Incorrectly, the bar can be moved to the hip by continuing to extend the knees and not the hip. This motion leads the athlete to stay over the bar too long, with their chest forward. Ultimately the bar will have a horizontal displacement, leading to a clean that is forward of the athlete. The bar may both stay tight to the body, or drift away as it travels upward, but in either case, it will be met by hips that are moving forward and not up.
INCORRECT 2nd Pull (North Pull) Vs. CORRECT 2nd Pull (Normal RDL)
Instead the motion should be to maintain the knee bend and increase the hip angle. Allowing the athlete to move the bar up the thigh to the hip position. Ultimately, we are looking for the bar to reach the same position we have already practiced at the hip level.
Floor Start Position
Like the snatch, the physical anthropometrics of the athlete will dictate much of the start position. Joint angles of the hip, ankle, and knee as well as their relationship to the floor can only be determined by a process of trial and error and individual comfort.
Nearly every lifter will exhibit different positions at the floor, but there are a couple constants that must be present in every successful lifter.
-At the floor position the arms will be vertical in relation to the ground.
-The knees will be even with, or in front of the elbows.
Generally we can also say the following, with some slight variation:
-The torso should be inclined upward to some degree, and not flat.
-The athlete’s weight should be balanced over their entire foot.
-The bar should be over the base of the athlete’s big toe.
This means that the start position of the snatch and clean for an individual lifter share more in common with one another than do the start positions of the clean from athlete to athlete.
Getting to the Floor from the Knee: Clean
In working our way down this might be the simplest step of them all. From the knee position, moving to the floor is as simple as just squatting to the ground.
In my seminars, I cue this in a simple way.
-Hip position: Bend the knees
-Knee position: Hips back
-Floor position: Hips down
Once the bar is at the knee position, the knees are back and out of the way so the over-pull (passing the knee) and second pull can be completed, and the hips are fully loaded. Going to the floor from this position means locking in the torso position and descending to the floor with the hips.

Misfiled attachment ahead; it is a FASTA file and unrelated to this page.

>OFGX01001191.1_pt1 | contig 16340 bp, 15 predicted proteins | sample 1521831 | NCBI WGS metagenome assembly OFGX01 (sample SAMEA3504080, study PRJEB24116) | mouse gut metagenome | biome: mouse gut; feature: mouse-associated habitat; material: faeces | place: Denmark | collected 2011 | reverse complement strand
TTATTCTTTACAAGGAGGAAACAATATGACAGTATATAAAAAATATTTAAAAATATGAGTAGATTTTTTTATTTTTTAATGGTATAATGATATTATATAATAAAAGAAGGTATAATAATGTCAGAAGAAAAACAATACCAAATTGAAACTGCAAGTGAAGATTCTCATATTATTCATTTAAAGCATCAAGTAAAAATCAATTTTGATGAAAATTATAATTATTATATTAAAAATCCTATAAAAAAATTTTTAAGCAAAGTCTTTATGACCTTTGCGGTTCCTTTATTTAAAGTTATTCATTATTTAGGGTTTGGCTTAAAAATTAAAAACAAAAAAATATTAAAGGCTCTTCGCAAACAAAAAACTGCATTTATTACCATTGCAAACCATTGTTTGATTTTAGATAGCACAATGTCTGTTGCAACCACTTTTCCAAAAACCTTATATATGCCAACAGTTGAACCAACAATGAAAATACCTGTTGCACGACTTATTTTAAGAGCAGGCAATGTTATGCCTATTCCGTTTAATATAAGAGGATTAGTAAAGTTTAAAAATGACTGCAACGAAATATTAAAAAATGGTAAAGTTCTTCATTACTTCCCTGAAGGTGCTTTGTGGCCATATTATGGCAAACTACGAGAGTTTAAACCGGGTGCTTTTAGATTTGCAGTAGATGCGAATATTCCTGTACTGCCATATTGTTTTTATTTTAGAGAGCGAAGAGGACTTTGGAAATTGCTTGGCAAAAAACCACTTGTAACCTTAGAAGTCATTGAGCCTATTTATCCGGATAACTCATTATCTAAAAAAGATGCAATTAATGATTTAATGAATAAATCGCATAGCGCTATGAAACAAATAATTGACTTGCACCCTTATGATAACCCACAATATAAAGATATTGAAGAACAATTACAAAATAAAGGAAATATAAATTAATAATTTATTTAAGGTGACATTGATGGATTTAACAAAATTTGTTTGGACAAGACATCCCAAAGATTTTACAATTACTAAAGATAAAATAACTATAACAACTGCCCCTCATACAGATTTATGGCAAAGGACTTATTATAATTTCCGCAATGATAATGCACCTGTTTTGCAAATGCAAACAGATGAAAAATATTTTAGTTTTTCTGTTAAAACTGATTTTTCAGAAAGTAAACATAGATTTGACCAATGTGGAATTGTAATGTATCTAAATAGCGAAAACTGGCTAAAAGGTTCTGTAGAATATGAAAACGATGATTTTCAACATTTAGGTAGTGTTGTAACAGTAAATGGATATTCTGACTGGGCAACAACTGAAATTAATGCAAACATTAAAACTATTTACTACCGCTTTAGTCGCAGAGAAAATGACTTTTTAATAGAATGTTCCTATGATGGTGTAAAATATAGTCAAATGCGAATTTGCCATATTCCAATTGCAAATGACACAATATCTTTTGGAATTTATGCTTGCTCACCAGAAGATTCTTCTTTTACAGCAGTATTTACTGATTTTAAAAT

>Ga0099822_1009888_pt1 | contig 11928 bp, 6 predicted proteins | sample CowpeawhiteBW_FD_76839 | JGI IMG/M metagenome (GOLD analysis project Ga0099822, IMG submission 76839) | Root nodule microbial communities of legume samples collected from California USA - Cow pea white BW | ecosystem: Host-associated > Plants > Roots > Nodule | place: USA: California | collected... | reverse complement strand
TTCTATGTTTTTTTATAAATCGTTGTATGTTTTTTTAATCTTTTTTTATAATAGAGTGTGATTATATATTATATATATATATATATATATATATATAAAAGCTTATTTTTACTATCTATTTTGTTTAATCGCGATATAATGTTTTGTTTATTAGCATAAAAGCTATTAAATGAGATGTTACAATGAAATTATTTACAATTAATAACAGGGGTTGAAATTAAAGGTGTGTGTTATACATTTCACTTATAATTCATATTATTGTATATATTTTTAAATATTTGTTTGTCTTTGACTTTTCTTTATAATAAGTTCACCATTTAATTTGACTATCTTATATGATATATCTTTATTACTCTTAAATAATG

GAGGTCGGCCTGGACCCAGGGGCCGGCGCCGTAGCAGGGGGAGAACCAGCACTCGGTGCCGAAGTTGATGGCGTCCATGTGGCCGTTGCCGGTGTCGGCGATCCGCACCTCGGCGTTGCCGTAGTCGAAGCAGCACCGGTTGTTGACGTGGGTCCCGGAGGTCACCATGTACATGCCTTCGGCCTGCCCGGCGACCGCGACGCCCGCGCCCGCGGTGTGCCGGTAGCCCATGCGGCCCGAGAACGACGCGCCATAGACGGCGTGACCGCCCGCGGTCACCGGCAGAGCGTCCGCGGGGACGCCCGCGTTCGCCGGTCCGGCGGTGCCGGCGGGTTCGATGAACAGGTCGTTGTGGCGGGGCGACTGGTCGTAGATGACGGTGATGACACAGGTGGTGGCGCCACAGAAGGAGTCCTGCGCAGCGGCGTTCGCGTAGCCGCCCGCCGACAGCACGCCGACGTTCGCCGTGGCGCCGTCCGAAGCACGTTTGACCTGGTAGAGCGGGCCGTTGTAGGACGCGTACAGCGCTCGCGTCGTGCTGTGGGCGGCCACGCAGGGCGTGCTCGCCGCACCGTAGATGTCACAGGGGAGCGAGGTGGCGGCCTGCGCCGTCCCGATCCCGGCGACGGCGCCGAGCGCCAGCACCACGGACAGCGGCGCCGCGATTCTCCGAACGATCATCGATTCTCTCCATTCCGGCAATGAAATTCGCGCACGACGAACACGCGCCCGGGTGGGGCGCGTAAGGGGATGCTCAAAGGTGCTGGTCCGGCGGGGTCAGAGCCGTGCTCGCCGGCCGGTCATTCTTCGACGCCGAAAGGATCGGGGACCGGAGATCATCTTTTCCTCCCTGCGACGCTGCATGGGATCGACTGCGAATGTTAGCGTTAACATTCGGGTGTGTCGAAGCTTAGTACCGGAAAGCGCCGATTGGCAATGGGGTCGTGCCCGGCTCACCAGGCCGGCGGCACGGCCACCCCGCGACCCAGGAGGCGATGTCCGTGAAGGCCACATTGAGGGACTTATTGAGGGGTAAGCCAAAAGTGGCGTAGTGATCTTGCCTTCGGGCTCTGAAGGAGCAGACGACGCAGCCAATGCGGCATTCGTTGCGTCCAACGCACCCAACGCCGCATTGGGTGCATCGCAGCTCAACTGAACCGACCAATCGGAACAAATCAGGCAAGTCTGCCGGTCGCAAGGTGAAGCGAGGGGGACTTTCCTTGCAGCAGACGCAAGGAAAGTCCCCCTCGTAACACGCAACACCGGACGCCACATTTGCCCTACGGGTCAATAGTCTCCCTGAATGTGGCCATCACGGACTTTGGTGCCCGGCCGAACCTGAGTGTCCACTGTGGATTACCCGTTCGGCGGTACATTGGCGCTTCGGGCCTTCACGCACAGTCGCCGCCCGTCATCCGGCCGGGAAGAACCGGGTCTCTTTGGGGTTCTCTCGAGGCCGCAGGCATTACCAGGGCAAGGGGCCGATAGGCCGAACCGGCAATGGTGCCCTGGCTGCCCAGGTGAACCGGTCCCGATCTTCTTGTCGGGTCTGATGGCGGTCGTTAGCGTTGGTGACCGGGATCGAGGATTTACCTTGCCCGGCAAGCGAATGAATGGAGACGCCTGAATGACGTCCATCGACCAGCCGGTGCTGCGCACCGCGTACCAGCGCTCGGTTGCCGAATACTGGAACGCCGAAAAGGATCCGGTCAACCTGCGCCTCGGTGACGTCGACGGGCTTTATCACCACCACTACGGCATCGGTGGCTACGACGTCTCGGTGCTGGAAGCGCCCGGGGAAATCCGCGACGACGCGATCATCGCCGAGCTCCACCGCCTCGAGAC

When the hips drop, the arms will be vertical at the floor, the knees will be forward of the elbows, and the bar will be centered above the base of the big toe. Be sure that on the descent, there is no forward movement of the bar placing it forward of the big toe. When doing this with the clean, forward movement of the bar is common.
The only real differences between the snatch and clean at the floor position are in the height of the hips, and angle of the torso due to the narrower grip on the bar.
Strategies for Leaving the Ground
Leaving the ground and getting to the knee can be one of the most difficult parts of the lift, and more lifts than not go wrong in this phase of the lift. An athlete without the right strategy or physical strength may have a very difficult time initiating the pull from the ground.
The initial lift off from the floor should be done by extension of the knees. Driving the knees back but lifting the torso is what we are aiming for. The most helpful cue at this point is to push the hips up AND back.
When leaving the ground, the athlete should think about keeping the chest up as the bar moves up the shin to the knee level. In the clean movement, a common mistake is to let the chest drop and almost face the ground while the bar rises. Instead, keep the eyes focused on a point ahead of you and fight to keep the chest up.
The motion of the torso may be a bit dynamic, as it catches up the suddenness of the bar leaving the ground. While the goal is to keep the chest up at the start position and again when the bar is above the knee, the actual mechanics of the movement typically see an athlete drop the chest instantaneously while the bar is mid-shin level, but then see the chest rise again as the bar reaches the level of the knee.
The pull may be initiated in the same manner, or different than the snatch. Both a static start and dynamic start are utilized by many top lifters. It should be said though, that a dynamic start is often preferred in the clean because the weight is harder to move from the ground. Any athlete should prioritize using a static start from the ground before attempting a dynamic start to show mastery of the start position.
To see exactly how Coach Wil Fleming teaches, coaches and trains the Olympic Lifts, check out his Complete Olympic Lifting Program
Wil Fleming is the owner and founder of Force Fitness and Performance in Bloomington, IN. Wil is the creator of the Certified Weightlifting Performance Coach course and is a sought after speaker on the topics of power development, speed, and strength training for athletes. He is also a sports performance coach and expert on being a more explosive athlete. His expertise comes from years of training and coaching athletes in multiple sports. His athletes are routinely the most explosive, fastest, and strongest on the field. He is also one of the strongest medium sized guys you will ever run into boasting some pretty decent numbers on the platform and in the weight room.